Background: Patient adherence to treatment in chronic obstructive pulmonary disease (COPD) is essential to optimize disease management. We aimed to assess the impact of patients' perception of their treatment and disease on adherence and Health-Related Quality of Life (HRQL) in patients attending a community pharmacy, where usually subjects have a better condition than those in clinical settings.
Methods: We performed a cross-sectional study of 318 patients with COPD in treatment with inhalers in the last 3 months from 53 community pharmacies. We assessed HRQL with St George's Respiratory Questionnaire (SGRQ). Persistence was assessed from the three previous refills and adherence through the Test of Adherence to Inhalers test.
Results: Persistence was achieved by 78.6% of the patients and 58.5% had good adherence. Patients having a multidose DPI and those with MDI showed a 2.8-fold and 4.1-fold increased association, respectively, with intermediate/poor adherence in comparison with those having a single dose DPI. Those patients who did not have knowledge about COPD (aOR 2.106, p = 0.006) and those who thought that the inhaler effectiveness was fair/poor (aOR 2.361, p = 0.006) were more likely to have intermediate/poor adherence. Overall SGRQ score was significantly worse in patients with intermediate/poor adherence (p = 0.036) and in those who thought the inhaler's effectiveness was fair/poor (p < 0.001).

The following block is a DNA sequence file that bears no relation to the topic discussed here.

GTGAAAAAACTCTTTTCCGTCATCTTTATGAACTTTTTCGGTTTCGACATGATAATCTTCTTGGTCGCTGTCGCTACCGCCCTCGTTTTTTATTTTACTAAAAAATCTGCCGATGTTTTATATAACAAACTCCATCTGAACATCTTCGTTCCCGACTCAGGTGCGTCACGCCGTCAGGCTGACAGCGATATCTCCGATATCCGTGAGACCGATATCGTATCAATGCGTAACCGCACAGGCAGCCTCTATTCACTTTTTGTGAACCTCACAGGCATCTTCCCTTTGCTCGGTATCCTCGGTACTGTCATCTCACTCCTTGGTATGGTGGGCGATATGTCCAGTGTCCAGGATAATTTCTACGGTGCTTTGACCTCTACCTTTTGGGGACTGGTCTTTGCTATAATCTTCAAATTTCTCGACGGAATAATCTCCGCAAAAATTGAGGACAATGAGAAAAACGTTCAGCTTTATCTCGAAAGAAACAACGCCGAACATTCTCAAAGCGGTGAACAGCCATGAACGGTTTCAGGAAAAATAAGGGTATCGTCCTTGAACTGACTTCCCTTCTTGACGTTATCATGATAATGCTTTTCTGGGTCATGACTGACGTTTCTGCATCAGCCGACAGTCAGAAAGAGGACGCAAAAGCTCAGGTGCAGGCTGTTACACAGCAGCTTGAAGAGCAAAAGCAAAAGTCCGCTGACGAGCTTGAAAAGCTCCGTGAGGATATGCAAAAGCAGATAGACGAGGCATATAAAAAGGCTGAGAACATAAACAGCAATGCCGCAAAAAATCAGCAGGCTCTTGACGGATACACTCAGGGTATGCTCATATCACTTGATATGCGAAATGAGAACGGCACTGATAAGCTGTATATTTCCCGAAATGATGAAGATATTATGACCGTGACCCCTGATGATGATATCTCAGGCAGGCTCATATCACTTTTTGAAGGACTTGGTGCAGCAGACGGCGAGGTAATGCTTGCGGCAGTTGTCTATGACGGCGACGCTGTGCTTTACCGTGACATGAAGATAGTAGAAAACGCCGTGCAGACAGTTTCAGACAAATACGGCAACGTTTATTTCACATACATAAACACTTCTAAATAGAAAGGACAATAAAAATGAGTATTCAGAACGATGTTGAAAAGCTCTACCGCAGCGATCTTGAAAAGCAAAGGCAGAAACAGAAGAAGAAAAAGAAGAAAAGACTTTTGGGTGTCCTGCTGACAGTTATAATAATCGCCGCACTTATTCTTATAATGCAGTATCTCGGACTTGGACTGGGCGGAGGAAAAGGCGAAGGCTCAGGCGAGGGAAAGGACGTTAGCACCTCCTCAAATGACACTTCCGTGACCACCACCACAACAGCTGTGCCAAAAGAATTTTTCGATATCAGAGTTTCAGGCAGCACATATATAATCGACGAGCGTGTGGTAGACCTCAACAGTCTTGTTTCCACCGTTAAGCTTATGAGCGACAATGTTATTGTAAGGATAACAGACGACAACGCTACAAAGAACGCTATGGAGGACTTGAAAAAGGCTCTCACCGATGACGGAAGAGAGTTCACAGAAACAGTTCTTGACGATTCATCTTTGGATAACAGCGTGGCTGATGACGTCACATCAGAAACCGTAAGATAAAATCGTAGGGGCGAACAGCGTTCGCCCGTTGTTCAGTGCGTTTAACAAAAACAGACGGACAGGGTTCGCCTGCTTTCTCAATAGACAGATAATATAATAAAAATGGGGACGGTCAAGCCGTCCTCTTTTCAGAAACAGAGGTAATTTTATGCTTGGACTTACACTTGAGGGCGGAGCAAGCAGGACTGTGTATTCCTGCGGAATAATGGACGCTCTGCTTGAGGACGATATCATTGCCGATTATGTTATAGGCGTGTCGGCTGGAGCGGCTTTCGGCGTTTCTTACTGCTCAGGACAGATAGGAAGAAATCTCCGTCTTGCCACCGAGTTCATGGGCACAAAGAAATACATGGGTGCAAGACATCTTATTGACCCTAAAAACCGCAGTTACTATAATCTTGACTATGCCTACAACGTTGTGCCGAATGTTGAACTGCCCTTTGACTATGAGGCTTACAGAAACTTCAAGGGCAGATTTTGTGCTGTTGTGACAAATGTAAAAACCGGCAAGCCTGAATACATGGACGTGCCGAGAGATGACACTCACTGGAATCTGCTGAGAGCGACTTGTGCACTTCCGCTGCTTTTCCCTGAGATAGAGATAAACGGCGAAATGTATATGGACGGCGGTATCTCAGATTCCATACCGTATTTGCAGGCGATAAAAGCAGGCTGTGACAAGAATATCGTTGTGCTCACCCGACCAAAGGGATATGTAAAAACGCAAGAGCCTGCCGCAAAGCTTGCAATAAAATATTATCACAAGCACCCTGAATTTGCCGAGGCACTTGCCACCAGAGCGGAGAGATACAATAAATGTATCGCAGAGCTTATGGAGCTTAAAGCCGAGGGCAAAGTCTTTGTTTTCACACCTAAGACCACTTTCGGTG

Conclusions: The type of inhaler and patients' knowledge and perceptions of their disease and treatment were associated with good adherence and higher HRQL. Clinicians should promote shared-decision making in the choice of inhaler depending on patients' individual abilities and beliefs.
Keywords: Adherence; Chronic obstructive pulmonary disease; Health-related quality of life; Inhaler medication; Persistence.
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